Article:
Market isn't stretched, buy Obamacare: Strategist

Investors underestimate US earnings: Strategist

U.S. stock markets are set to outperform their peers in a time of dwindling global growth, according to one Wall Street strategist, who is urging clients to buy health care stocks that have exposure to the country's health insurance reforms.

"This market isn't feeling stressed at the corners...valuations now leave me feeling very comfortable," Jonathan Golub, chief U.S. market strategist at RBC Capital Markets, told CNBC Wednesday.

"I think that investors underestimate the power of earnings and how wonderful a job corporate management in the U.S. and the rest of the developed world is doing at delivering bottom line."

Golub recommended investors look at health care stocks and brand new technology firms.

He stressed that innovative drug companies and the biotechnology sector should perform well, as would "plays on Obamacare." Obamacare is the colloquial term for the U.S. Affordable Care Act, the law crafted by President Barack Obama to give more Americans access to health insurance.

Golub, who focuses on the U.S. , rated U.S. equities as "outperformance" in a research note this week. He believes that inflation will remain muted, potentially leading to further accommodative central bank policy.

Traders work on the floor of the New York Stock Exchange.
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He also believes that U.S. companies will continue to buy back their own stock, leading to further stock market gains in a bull market that has run for around six years.

On Wednesday, Golub gave this earning season's better-than-expected profits as grounds for optimism, even though turnover in corporate America might remain weak.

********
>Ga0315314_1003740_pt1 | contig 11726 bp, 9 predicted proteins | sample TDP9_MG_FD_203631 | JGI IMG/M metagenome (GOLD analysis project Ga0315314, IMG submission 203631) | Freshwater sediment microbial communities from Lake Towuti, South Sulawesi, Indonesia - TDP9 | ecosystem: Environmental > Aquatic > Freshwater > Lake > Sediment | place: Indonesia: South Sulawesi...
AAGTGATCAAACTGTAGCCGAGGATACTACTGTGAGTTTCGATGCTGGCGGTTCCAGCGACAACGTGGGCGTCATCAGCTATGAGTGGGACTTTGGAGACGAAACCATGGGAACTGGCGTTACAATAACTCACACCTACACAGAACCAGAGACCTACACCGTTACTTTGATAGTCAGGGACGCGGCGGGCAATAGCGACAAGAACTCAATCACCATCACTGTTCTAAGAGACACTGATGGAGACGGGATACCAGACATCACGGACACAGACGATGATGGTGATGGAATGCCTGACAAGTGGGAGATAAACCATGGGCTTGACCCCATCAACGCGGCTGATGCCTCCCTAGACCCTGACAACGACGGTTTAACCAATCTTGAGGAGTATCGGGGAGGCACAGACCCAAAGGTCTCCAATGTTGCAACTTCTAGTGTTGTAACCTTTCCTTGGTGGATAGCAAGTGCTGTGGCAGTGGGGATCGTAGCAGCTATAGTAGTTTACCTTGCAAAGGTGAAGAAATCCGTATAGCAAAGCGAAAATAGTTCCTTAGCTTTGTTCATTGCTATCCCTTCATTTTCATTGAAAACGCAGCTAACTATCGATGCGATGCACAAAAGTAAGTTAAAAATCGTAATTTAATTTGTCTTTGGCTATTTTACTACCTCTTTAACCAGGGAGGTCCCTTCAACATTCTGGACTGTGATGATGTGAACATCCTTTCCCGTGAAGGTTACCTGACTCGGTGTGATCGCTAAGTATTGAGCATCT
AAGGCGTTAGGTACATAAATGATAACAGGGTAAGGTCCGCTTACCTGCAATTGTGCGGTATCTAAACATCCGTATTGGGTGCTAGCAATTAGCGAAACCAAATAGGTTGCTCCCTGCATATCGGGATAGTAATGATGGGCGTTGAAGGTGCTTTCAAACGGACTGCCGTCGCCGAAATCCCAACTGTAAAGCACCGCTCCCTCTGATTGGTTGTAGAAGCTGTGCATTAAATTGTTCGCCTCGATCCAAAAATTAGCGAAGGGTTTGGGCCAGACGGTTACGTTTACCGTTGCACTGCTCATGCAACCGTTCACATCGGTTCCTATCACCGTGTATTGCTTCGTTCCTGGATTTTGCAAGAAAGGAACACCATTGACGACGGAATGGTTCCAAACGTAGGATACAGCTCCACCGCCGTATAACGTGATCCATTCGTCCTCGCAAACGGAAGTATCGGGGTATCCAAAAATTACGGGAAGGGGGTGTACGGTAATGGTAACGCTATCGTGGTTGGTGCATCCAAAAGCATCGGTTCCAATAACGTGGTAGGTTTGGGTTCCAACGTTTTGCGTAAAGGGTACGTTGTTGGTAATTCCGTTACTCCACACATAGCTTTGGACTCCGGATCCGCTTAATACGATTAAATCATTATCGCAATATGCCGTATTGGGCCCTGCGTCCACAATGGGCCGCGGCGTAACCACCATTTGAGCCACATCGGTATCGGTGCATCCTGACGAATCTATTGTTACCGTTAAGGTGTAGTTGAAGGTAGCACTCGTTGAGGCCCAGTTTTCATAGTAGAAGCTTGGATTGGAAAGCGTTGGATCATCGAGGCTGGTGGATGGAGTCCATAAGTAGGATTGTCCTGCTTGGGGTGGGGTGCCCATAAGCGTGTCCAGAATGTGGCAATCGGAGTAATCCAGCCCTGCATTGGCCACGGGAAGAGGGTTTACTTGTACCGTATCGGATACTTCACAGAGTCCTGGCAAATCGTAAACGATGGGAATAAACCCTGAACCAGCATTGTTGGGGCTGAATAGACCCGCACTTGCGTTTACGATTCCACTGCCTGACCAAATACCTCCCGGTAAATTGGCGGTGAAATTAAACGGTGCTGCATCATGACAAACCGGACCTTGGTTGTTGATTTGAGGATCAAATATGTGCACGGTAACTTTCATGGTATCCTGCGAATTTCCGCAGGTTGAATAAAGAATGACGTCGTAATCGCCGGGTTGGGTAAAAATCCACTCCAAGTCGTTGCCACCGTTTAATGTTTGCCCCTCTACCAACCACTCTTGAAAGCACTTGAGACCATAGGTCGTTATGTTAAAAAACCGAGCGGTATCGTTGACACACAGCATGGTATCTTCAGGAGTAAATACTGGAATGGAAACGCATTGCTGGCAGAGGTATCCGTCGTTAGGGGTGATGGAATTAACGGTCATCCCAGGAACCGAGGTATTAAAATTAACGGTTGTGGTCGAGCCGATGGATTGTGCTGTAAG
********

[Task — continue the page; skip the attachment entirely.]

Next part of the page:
"I think the economy is showing that kind of vibrancy," he told CNBC.

So far, 76 percent of companies in the S&P 500 have reported second-quarter earnings above estimates, research firm Factset said in its weekly report last Friday. It also stated that the benchmark was trading at 16.7 times its forward estimates—an important metric often used to gauge the attractiveness of equity indexes. This is above both its 5-year and 10-year averages.

The S&P 500 has only risen 1.7 percent so far in 2015, but has rallied by over 200 percent since the depths of the global financial crisis in March 2009.

Nonetheless, Golub's optimism is in stark contrast to other analysts, who have voiced concerns about hefty valuations. Stewart Richardson, CIO of RMG Wealth Management, responded directly to Golub's comments, saying that there was some cause for concern.

"When you look at long-term valuation metrics, they are showing the market to be extremely expensive," he told CNBC on Wednesday.

Richardson said that triggers that could cause U.S. stocks to fall included stress in emerging markets. He highlighted that investors should be willing to "take that risk" before buying U.S. equities.

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